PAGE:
I think PZ provided a decent grain of salt, pointing out what about the research is important, what needs more work and most importantly what it isn't telling us.

Iddo Friedberg has a great analysis of the paper: http://bytesizebio.net/index.php/2010/12/02/a-new-life-form-...

This is the best article I've read on the subject so far, short of the actual scientific publication.

I like how the author dives deep enough to give a you a good understanding of what actually took place while not making it sound like a scientific journal.

PZ is a reliable place to get the truth on biology/medicine based stories.

For space stuff Bad Astronomy usually provides the lowdown on the latest space story flooding the main stream press. (http://blogs.discovermagazine.com/badastronomy/)

> Although maybe being in California gives them extra weirdness points

Good communication is always part showmanship, the author clearly grasps using a tone while remaining clear and concise.

And while we’re at it, I don’t remember any article here that said it was arsenic-based life, just arsenic-using.

Anyone think that the self-promotion done by Felisa Wolfe-Simon is a little strange?



Wait. You're asking this on HN where the vacuous Tim Ferriss gets mentioned almost daily?

At least Wolfe-Simon accomplished something, and isn't just trying to sell a questionable diet using absurd claims and photos of dubious veracity.

It was a little off-putting to me when I was watching the press conference, but it's pretty understandable given where she is in her career. If you look at her CV, she just finished her post-doc work last year. This is most likely her first year on the job driving her own research agenda and getting your work published in Science and widely discussed in the mainstream press can only help your tenure prospects.

Is she looking for another job?

No clue, I don't know her personally. But speculating from what she writes about on her website regarding her interest in teaching, I would assume she is interested in a faculty position at some point in the future.

I really can't blame her for the self-promotion. I think this in some ways is the academic equivalent of the acquisition: she got the scoop on a really novel idea, she's well positioned to do future work in the area and be recognized as the global expert (catch the "more to come in the next 15-30 years!" in the press conference), and she's really excited about the work. I can only assume biogeochemistry is not having loads of money thrown at it these days so she's smart to take advantage of this opportunity to really make a name for herself.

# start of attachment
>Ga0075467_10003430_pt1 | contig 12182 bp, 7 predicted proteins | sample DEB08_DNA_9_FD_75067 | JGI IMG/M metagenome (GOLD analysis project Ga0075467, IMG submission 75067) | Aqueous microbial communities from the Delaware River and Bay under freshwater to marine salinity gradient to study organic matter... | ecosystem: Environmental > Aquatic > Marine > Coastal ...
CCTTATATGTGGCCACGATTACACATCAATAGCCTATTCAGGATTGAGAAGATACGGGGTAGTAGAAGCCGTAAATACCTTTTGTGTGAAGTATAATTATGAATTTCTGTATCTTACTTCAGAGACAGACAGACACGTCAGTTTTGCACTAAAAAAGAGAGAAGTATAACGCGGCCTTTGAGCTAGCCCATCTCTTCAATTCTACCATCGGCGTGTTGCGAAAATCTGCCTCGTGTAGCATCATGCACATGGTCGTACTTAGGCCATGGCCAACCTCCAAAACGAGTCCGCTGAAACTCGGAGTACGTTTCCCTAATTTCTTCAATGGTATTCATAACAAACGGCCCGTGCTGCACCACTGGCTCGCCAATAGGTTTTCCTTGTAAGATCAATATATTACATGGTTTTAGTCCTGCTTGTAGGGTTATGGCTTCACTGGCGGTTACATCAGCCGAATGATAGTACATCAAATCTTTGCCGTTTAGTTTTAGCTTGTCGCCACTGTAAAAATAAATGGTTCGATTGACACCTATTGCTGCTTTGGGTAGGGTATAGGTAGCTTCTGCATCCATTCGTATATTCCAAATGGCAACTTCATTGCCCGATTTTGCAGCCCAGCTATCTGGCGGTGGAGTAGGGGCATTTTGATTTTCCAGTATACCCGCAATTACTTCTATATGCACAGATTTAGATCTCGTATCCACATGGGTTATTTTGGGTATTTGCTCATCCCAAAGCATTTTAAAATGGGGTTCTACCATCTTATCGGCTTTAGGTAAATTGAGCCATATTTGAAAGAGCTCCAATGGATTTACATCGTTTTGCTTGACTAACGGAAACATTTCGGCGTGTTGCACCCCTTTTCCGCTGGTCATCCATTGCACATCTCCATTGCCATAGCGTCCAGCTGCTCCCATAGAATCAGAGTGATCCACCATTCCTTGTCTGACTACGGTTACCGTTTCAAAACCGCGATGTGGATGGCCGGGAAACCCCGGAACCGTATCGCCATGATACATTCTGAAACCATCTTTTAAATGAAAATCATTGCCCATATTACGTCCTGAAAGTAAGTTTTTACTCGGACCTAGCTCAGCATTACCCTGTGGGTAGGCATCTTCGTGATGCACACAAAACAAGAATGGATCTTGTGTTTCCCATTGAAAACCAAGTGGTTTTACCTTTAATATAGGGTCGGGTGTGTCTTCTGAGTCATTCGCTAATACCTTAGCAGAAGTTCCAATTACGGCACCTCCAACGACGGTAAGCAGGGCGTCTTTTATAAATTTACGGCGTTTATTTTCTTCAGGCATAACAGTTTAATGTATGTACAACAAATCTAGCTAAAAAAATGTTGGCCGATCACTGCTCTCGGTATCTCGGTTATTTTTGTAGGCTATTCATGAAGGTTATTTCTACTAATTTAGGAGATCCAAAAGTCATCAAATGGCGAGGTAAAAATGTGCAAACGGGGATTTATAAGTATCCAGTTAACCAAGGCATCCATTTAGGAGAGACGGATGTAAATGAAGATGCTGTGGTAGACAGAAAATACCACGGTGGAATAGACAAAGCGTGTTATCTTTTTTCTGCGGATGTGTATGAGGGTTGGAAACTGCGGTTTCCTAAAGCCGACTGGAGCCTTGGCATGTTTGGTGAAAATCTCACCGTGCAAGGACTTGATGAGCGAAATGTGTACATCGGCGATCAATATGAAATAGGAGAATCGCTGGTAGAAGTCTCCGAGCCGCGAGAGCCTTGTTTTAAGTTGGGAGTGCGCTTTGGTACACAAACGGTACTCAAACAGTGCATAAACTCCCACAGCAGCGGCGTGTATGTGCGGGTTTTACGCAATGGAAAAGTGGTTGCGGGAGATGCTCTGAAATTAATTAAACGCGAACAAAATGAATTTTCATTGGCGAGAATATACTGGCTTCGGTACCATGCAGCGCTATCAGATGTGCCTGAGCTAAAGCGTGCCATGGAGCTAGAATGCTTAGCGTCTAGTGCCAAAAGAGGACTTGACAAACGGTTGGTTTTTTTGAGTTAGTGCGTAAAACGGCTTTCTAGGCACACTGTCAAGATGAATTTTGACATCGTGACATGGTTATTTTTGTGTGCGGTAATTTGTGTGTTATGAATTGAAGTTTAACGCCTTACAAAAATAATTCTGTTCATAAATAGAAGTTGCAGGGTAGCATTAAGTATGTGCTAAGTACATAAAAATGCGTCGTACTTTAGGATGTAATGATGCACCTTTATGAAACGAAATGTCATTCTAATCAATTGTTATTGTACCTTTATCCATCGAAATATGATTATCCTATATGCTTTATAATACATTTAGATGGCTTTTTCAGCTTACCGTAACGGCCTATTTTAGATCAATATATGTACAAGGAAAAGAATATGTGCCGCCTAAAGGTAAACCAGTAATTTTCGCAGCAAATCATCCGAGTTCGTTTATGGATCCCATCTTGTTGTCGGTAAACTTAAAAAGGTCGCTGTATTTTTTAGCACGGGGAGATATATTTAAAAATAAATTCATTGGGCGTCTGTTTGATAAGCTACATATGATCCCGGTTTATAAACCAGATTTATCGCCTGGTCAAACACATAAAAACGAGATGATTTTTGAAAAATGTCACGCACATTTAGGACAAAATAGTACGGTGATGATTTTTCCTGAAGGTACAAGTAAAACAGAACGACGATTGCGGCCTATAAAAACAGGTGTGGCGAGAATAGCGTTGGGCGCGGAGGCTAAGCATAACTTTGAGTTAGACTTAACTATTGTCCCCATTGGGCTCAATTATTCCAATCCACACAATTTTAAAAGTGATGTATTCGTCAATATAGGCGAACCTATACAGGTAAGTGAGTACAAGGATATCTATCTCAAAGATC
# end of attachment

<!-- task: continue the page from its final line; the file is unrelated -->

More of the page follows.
Definitely, terribly egocentric. I felt awkward as I was watching it, I thought scientists were the ones who were supposed to emphasize "us" v.s. "me". She did mention she worked with a team, but the "I"'s were more abundant than the "We"'s. I also caught a "myself and my team" instead of "my team and myself". She also talked a bit too much about herself.

I understand that she was the leading scientist and the one who had the idea, but still, I don't think you are supposed to act like that as a scientist, it makes you look bad. Besides, she also seemed to kind of take it personal that the chemist wasn't entirely convinced yet. Oh and she also looked a bit frustrated when the journalist asked over the phone line a question that made it look as though it was discovered by chance.

The culture, lab organization, and incentives unfortunately are making this more common I think. The head of a lab these days acts much more like a manager/boss, and less like a researcher among colleagues, than they might have a few decades ago. The role of grad students has become more employee-like as well, and professors aren't always too scrupulous about how much credit they give them.

Not that there haven't always been egocentric scientists, but their counterpart, the humble scientist who's almost too humble in emphasizing the role of colleagues, students, luck, collaborators, etc., is an almost extinct species.

It's interesting to compare the abstracts of a typical modern science paper versus one from 100 years ago or so. The old ones often have this almost exaggerated humility, along the lines of: Dear Sirs, I beg your time to present some results of my investigations which, though admittedly focusing on only on the special case X, will, I hope, add in some small way to the excellent recent treatment given the subject by Professor So-and-so. Today that abstract would probably be written the other way around, emphasizing the enormous importance of special case X, pointing out that while Professor So-and-so did study this broad area, his results are seriously deficient in some respect, and then closing with a sentence or two about how ground-breaking this new treatment of the problem is.